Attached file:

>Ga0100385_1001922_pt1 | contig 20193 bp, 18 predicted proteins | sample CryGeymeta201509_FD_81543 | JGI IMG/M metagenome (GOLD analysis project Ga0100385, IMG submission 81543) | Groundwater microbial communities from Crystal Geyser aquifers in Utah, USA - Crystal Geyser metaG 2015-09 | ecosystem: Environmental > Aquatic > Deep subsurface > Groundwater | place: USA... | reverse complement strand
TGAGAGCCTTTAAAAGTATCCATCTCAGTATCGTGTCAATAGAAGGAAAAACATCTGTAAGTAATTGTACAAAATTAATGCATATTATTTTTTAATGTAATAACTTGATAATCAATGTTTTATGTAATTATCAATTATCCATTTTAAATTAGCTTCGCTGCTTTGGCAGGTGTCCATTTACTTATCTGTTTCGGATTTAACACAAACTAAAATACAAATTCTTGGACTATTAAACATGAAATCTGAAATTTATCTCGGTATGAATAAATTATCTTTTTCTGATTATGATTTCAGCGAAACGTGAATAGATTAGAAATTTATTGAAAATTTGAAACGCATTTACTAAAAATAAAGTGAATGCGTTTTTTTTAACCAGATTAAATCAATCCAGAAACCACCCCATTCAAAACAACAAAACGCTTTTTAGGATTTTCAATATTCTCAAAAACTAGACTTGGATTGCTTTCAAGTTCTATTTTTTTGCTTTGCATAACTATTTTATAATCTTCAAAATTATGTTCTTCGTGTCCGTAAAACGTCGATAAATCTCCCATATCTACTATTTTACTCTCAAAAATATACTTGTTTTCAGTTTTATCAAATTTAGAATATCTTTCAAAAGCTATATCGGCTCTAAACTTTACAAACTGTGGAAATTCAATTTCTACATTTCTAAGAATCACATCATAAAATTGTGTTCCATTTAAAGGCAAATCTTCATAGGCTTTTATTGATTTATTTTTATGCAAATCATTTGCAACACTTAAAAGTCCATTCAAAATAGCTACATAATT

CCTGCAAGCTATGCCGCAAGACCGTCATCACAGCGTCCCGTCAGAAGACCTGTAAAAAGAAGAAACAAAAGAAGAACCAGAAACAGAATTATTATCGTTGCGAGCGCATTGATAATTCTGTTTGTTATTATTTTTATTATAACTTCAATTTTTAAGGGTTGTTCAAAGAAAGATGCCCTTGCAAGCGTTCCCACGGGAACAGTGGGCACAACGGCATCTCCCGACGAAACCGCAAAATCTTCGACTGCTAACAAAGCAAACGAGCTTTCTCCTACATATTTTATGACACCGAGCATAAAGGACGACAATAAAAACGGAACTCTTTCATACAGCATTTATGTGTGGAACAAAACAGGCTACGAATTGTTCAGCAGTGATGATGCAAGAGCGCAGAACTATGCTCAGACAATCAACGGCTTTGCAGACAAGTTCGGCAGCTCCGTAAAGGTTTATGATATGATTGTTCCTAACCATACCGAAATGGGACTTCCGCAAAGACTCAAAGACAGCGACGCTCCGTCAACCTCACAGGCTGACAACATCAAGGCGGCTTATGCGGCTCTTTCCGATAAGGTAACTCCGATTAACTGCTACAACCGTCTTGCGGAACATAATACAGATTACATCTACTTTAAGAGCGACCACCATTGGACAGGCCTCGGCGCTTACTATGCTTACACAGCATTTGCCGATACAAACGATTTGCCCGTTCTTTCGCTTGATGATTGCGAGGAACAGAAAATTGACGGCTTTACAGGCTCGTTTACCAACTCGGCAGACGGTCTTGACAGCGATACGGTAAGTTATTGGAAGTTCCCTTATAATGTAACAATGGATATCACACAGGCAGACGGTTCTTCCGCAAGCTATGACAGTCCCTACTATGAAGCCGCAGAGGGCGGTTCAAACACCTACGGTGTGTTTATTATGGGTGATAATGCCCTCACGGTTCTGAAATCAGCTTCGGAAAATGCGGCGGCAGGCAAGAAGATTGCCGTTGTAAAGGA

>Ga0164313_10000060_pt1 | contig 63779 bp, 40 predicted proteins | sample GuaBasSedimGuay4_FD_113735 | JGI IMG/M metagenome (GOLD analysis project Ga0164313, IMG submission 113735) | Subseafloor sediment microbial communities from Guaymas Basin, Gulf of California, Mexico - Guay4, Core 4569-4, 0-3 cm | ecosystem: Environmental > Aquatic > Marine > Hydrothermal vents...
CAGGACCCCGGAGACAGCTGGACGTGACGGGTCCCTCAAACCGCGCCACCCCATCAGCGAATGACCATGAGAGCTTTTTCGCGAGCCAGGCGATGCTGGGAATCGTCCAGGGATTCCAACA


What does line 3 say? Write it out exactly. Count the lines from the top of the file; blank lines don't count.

CCTGCAAGCTATGCCGCAAGACCGTCATCACAGCGTCCCGTCAGAAGACCTGTAAAAAGAAGAAACAAAAGAAGAACCAGAAACAGAATTATTATCGTTGCGAGCGCATTGATAATTCTGTTTGTTATTATTTTTATTATAACTTCAATTTTTAAGGGTTGTTCAAAGAAAGATGCCCTTGCAAGCGTTCCCACGGGAACAGTGGGCACAACGGCATCTCCCGACGAAACCGCAAAATCTTCGACTGCTAACAAAGCAAACGAGCTTTCTCCTACATATTTTATGACACCGAGCATAAAGGACGACAATAAAAACGGAACTCTTTCATACAGCATTTATGTGTGGAACAAAACAGGCTACGAATTGTTCAGCAGTGATGATGCAAGAGCGCAGAACTATGCTCAGACAATCAACGGCTTTGCAGACAAGTTCGGCAGCTCCGTAAAGGTTTATGATATGATTGTTCCTAACCATACCGAAATGGGACTTCCGCAAAGACTCAAAGACAGCGACGCTCCGTCAACCTCACAGGCTGACAACATCAAGGCGGCTTATGCGGCTCTTTCCGATAAGGTAACTCCGATTAACTGCTACAACCGTCTTGCGGAACATAATACAGATTACATCTACTTTAAGAGCGACCACCATTGGACAGGCCTCGGCGCTTACTATGCTTACACAGCATTTGCCGATACAAACGATTTGCCCGTTCTTTCGCTTGATGATTGCGAGGAACAGAAAATTGACGGCTTTACAGGCTCGTTTACCAACTCGGCAGACGGTCTTGACAGCGATACGGTAAGTTATTGGAAGTTCCCTTATAATGTAACAATGGATATCACACAGGCAGACGGTTCTTCCGCAAGCTATGACAGTCCCTACTATGAAGCCGCAGAGGGCGGTTCAAACACCTACGGTGTGTTTATTATGGGTGATAATGCCCTCACGGTTCTGAAATCAGCTTCGGAAAATGCGGCGGCAGGCAAGAAGATTGCCGTTGTAAAGGA